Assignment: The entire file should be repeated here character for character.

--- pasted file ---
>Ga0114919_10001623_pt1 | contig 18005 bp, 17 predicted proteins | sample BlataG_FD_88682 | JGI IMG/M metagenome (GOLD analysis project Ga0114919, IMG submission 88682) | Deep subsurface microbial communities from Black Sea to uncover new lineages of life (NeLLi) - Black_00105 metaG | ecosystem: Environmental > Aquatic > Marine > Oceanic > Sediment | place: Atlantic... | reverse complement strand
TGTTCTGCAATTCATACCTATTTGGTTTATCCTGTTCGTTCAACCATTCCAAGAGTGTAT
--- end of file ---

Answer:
>Ga0114919_10001623_pt1 | contig 18005 bp, 17 predicted proteins | sample BlataG_FD_88682 | JGI IMG/M metagenome (GOLD analysis project Ga0114919, IMG submission 88682) | Deep subsurface microbial communities from Black Sea to uncover new lineages of life (NeLLi) - Black_00105 metaG | ecosystem: Environmental > Aquatic > Marine > Oceanic > Sediment | place: Atlantic... | reverse complement strand
TGTTCTGCAATTCATACCTATTTGGTTTATCCTGTTCGTTCAACCATTCCAAGAGTGTAT